At a store in Tainan about 5 years ago I found myself with time to read a poster near the ATM where I was making a withdrawal. The announcement thereon was about an upcoming “shopping festival” in the city. I found this amusing because, being a Tainan resident for several years by that time, I found every day to be a shopping festival.
When I was a child in Los Angeles, my mother listened to the radio in the house and in the car almost incessantly. Some of the jingles on the commercials remain with me to this day, 60-odd years later. ♬ Ev-er-y-day’s a special day at Thriftimart!♬ As a child, I didn’t realize that the song meant there were special deals every day, I merely assumed that whenever you went there it would feel special.
Photo by Sharon Klek on Pinterest
The plague we’re in, with its attendant stay-at-home conditions, has meant the cancellation of many current and upcoming events. Sports just aren’t happening in the USA, and professional baseball in Taiwan is being played in stadia empty of all but teams and broadcasters. Here in Holland, we’ve received news that our season tickets to the summer repertory theatre season are cancelled for 2020, but we’ll get tickets for 2021. Even Holland’s premier annual cultural festival, Tulip Time, has been cancelled.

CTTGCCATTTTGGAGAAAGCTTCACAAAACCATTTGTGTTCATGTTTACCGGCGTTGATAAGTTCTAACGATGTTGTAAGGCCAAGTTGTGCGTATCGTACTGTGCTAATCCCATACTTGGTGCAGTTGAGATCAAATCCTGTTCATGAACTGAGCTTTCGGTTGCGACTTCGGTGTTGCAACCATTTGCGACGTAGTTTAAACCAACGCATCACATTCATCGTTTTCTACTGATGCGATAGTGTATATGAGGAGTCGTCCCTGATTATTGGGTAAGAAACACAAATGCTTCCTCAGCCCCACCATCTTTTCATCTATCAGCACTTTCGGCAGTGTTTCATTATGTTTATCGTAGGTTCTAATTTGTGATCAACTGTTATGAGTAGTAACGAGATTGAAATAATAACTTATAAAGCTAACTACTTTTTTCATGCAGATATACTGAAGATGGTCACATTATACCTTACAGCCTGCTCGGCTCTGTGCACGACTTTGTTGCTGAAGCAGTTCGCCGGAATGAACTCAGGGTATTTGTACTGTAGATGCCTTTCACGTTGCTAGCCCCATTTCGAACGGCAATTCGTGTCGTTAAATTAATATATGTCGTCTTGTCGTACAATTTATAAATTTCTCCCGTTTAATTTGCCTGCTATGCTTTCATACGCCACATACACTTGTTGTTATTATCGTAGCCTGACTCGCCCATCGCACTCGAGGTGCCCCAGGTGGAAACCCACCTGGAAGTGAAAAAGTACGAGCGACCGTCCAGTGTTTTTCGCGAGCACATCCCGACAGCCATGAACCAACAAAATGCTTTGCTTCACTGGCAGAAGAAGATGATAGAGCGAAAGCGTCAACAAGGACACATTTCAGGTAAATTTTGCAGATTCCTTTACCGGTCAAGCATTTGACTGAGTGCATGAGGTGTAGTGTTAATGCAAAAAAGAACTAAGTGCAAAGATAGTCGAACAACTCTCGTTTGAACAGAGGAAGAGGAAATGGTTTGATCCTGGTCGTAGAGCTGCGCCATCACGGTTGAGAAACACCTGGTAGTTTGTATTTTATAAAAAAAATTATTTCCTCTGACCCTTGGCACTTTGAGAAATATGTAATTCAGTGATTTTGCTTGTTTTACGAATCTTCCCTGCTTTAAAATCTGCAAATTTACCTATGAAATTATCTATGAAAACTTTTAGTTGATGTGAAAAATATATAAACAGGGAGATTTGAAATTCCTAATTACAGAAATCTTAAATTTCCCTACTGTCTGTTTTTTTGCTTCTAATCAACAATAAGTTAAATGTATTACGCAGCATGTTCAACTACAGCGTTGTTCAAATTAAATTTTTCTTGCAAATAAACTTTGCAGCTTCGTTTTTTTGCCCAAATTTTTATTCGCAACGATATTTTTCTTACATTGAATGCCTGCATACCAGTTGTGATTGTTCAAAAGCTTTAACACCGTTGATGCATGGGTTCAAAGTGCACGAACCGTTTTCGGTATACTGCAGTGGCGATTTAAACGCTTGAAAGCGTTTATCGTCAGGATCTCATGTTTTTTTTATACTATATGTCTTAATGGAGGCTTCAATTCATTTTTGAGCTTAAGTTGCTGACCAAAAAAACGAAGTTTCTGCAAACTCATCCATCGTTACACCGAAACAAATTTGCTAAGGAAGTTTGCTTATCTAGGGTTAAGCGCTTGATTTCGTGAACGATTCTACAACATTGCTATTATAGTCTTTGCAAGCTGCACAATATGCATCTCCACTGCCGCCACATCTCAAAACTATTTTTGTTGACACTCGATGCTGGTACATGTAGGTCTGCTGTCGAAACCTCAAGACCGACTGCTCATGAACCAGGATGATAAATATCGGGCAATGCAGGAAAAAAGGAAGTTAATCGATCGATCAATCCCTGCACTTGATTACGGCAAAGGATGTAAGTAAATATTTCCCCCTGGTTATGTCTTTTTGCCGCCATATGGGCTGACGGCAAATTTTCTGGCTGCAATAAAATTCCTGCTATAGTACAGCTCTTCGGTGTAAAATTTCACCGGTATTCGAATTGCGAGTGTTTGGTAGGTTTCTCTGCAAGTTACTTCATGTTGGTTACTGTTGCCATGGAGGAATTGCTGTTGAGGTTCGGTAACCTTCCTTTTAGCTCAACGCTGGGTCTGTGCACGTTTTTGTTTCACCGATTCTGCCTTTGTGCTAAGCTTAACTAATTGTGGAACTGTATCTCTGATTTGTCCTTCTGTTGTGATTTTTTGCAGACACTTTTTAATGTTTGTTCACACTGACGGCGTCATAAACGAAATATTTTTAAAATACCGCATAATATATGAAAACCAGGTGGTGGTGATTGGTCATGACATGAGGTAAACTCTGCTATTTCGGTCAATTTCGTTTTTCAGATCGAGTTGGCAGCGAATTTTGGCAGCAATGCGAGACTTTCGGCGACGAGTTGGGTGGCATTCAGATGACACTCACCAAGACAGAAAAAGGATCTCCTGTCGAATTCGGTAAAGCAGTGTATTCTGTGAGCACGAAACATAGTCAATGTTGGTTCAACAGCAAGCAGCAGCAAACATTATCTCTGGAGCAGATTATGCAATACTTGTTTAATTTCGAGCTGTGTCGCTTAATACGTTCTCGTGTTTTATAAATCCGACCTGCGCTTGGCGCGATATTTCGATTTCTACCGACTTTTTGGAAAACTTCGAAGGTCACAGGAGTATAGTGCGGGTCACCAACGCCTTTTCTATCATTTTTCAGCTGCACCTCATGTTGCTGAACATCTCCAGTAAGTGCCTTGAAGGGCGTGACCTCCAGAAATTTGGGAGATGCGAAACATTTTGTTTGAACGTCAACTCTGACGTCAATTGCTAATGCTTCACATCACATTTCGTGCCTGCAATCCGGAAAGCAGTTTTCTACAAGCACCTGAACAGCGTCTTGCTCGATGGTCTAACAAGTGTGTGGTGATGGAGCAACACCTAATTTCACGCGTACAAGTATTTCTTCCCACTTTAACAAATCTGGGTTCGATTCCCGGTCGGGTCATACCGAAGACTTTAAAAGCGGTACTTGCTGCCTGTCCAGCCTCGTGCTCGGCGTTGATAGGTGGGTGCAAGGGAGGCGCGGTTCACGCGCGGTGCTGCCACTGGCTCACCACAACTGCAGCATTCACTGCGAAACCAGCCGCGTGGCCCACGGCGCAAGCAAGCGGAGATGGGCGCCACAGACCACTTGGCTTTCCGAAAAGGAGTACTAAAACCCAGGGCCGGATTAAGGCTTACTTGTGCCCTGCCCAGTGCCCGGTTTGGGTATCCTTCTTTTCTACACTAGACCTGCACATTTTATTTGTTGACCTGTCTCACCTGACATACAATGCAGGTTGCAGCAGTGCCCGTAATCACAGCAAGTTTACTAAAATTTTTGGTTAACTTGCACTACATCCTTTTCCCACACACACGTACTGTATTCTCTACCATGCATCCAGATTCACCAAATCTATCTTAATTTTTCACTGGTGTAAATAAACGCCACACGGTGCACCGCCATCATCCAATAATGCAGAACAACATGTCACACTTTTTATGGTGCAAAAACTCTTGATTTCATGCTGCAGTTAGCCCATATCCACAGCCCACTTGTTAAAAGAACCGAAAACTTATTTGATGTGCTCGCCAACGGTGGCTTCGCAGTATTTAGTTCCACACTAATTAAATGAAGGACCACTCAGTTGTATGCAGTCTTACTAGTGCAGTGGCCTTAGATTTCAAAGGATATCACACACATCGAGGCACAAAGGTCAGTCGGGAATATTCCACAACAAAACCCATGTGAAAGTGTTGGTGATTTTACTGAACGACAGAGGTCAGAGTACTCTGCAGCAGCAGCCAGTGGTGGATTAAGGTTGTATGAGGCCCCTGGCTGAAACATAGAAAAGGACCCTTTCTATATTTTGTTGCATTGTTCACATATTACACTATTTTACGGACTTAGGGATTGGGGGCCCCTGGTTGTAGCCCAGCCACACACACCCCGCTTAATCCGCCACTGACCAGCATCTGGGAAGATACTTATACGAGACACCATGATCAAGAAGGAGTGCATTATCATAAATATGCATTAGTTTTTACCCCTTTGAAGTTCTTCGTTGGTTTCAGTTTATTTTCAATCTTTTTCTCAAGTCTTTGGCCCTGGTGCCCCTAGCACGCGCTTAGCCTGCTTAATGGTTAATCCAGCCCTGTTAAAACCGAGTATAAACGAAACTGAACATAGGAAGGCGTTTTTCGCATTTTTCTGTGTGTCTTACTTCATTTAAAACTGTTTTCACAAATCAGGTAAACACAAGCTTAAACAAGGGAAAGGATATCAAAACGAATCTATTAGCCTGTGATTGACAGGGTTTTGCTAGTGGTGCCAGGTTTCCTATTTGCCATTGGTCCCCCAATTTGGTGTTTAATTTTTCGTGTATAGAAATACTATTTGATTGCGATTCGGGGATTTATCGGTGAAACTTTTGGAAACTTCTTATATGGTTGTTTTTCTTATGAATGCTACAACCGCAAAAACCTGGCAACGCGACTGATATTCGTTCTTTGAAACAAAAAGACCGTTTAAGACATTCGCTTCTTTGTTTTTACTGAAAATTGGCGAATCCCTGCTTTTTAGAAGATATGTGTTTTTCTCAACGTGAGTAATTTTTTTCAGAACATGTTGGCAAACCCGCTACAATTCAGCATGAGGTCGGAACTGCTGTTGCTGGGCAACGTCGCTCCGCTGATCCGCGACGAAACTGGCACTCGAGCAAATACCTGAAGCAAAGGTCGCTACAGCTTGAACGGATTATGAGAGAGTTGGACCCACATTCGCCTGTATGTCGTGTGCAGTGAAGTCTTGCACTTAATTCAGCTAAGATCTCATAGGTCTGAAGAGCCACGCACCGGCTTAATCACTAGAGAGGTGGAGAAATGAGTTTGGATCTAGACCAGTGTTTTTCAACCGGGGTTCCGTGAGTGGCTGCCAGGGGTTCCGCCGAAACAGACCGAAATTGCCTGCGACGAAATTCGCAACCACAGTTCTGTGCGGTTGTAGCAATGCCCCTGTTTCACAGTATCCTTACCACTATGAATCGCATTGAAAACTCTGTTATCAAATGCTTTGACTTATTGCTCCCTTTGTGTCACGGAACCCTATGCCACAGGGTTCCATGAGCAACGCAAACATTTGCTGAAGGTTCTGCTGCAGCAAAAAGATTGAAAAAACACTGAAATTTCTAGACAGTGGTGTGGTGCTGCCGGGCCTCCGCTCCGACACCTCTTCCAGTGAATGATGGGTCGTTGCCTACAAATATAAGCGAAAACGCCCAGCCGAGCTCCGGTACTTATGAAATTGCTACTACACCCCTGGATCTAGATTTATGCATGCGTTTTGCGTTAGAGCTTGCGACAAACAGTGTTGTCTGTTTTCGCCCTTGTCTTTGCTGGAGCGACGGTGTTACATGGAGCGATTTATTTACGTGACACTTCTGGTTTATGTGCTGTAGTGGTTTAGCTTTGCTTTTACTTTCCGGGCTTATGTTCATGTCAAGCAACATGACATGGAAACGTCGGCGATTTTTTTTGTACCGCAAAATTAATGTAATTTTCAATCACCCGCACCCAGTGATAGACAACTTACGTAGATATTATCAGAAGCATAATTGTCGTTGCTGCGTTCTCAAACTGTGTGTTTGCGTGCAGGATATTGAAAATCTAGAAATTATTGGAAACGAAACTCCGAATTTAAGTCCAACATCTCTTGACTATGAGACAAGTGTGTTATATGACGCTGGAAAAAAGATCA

But nobody told the tulips. The bulbs were put into the ground last November. Along the streets that will become Tulip Lanes, they’ve sprouted and the leaves are lush. Stems arise, and we recently saw our first blossoms. 2019’s investment will bring no dollars back to the Tulip Time Corporation in 2020 from which to fund 2021’s festival. The beauty and benefit will be for local residents and such people as come by car (even the daily train has been suspended) to look at the colors while maintaining proper social distance.
Photo by BazookaJoe CC BY-SA 3.0,
As it is said in Cleveland, “There’ll always be next year.”
David Alexander resides in Holland, MI after 39 years in Taiwan.